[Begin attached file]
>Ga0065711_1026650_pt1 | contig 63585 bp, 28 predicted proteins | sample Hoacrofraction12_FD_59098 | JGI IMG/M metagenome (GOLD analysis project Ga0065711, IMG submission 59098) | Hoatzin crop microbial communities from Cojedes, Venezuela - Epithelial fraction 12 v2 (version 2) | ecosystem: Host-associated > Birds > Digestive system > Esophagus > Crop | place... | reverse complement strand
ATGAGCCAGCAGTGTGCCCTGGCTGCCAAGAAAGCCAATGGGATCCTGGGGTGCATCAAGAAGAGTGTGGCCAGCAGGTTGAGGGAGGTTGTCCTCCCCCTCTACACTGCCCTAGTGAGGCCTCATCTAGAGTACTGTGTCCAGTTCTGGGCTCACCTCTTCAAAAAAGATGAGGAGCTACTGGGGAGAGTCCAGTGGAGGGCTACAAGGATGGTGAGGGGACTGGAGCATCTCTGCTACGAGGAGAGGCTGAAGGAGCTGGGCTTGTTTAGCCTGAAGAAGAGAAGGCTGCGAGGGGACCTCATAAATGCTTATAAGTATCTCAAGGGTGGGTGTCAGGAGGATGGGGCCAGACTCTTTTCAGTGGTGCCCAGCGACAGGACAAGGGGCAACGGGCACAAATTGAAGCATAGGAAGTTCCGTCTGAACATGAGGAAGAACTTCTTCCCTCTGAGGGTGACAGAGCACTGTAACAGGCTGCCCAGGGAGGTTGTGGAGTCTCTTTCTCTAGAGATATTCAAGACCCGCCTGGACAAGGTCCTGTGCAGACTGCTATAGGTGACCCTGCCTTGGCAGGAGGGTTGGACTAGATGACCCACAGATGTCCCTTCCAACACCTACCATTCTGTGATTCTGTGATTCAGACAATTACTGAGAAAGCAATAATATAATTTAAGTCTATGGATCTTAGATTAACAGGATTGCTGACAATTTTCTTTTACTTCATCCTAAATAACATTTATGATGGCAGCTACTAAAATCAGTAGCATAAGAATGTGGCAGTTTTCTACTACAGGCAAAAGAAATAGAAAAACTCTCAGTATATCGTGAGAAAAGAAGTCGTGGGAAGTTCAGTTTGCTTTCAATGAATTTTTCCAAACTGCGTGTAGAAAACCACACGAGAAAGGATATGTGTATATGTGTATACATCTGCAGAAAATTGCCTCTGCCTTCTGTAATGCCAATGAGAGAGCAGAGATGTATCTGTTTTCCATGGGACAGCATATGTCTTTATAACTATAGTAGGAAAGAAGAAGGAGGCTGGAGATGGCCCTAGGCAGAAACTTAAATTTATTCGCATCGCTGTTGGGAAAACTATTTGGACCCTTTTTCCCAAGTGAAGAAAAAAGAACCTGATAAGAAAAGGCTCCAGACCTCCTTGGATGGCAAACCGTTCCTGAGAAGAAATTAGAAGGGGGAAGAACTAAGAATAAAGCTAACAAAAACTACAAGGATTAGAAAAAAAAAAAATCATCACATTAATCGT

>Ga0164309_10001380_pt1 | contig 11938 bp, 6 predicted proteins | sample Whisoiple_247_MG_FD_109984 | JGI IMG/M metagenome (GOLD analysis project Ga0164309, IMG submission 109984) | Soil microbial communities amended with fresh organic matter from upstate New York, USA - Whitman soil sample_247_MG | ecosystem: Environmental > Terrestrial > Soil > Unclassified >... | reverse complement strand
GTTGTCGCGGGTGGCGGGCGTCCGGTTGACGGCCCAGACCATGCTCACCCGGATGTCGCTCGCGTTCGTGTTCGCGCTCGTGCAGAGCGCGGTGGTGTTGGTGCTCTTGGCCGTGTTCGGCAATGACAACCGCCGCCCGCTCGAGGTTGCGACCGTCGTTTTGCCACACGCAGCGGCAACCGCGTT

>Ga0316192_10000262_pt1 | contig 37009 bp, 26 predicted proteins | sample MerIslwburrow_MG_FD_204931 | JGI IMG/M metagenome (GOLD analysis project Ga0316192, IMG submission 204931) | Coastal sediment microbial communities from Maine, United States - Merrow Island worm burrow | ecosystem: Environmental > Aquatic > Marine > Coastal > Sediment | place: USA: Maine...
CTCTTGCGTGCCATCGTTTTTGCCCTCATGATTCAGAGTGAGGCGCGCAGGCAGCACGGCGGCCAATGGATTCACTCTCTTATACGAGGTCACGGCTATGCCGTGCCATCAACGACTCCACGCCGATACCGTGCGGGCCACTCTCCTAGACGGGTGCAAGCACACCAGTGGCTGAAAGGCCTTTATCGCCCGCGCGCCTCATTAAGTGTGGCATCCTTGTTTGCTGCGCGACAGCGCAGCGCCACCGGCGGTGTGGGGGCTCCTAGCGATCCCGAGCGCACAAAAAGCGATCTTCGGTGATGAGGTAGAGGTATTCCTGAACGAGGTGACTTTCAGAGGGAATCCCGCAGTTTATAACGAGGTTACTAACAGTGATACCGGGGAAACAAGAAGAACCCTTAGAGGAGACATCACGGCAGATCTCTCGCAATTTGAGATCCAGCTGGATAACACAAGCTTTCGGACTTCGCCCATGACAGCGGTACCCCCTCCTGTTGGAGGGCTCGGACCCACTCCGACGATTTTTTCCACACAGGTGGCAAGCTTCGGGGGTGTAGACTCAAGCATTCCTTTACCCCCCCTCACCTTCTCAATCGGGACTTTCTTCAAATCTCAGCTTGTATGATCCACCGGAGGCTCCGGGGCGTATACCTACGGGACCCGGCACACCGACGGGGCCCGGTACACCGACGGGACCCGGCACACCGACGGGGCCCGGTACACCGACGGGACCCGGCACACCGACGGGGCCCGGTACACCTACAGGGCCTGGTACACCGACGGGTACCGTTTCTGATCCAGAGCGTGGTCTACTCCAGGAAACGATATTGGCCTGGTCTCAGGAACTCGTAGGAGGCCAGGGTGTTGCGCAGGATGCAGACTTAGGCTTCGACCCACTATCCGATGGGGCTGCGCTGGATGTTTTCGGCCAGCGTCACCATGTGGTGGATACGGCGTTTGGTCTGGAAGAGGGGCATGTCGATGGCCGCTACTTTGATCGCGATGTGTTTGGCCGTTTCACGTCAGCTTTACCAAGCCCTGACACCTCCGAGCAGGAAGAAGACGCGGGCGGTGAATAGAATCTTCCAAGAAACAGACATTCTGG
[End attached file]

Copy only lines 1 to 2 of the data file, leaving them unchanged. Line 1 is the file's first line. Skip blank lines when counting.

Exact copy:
>Ga0065711_1026650_pt1 | contig 63585 bp, 28 predicted proteins | sample Hoacrofraction12_FD_59098 | JGI IMG/M metagenome (GOLD analysis project Ga0065711, IMG submission 59098) | Hoatzin crop microbial communities from Cojedes, Venezuela - Epithelial fraction 12 v2 (version 2) | ecosystem: Host-associated > Birds > Digestive system > Esophagus > Crop | place... | reverse complement strand
ATGAGCCAGCAGTGTGCCCTGGCTGCCAAGAAAGCCAATGGGATCCTGGGGTGCATCAAGAAGAGTGTGGCCAGCAGGTTGAGGGAGGTTGTCCTCCCCCTCTACACTGCCCTAGTGAGGCCTCATCTAGAGTACTGTGTCCAGTTCTGGGCTCACCTCTTCAAAAAAGATGAGGAGCTACTGGGGAGAGTCCAGTGGAGGGCTACAAGGATGGTGAGGGGACTGGAGCATCTCTGCTACGAGGAGAGGCTGAAGGAGCTGGGCTTGTTTAGCCTGAAGAAGAGAAGGCTGCGAGGGGACCTCATAAATGCTTATAAGTATCTCAAGGGTGGGTGTCAGGAGGATGGGGCCAGACTCTTTTCAGTGGTGCCCAGCGACAGGACAAGGGGCAACGGGCACAAATTGAAGCATAGGAAGTTCCGTCTGAACATGAGGAAGAACTTCTTCCCTCTGAGGGTGACAGAGCACTGTAACAGGCTGCCCAGGGAGGTTGTGGAGTCTCTTTCTCTAGAGATATTCAAGACCCGCCTGGACAAGGTCCTGTGCAGACTGCTATAGGTGACCCTGCCTTGGCAGGAGGGTTGGACTAGATGACCCACAGATGTCCCTTCCAACACCTACCATTCTGTGATTCTGTGATTCAGACAATTACTGAGAAAGCAATAATATAATTTAAGTCTATGGATCTTAGATTAACAGGATTGCTGACAATTTTCTTTTACTTCATCCTAAATAACATTTATGATGGCAGCTACTAAAATCAGTAGCATAAGAATGTGGCAGTTTTCTACTACAGGCAAAAGAAATAGAAAAACTCTCAGTATATCGTGAGAAAAGAAGTCGTGGGAAGTTCAGTTTGCTTTCAATGAATTTTTCCAAACTGCGTGTAGAAAACCACACGAGAAAGGATATGTGTATATGTGTATACATCTGCAGAAAATTGCCTCTGCCTTCTGTAATGCCAATGAGAGAGCAGAGATGTATCTGTTTTCCATGGGACAGCATATGTCTTTATAACTATAGTAGGAAAGAAGAAGGAGGCTGGAGATGGCCCTAGGCAGAAACTTAAATTTATTCGCATCGCTGTTGGGAAAACTATTTGGACCCTTTTTCCCAAGTGAAGAAAAAAGAACCTGATAAGAAAAGGCTCCAGACCTCCTTGGATGGCAAACCGTTCCTGAGAAGAAATTAGAAGGGGGAAGAACTAAGAATAAAGCTAACAAAAACTACAAGGATTAGAAAAAAAAAAAATCATCACATTAATCGT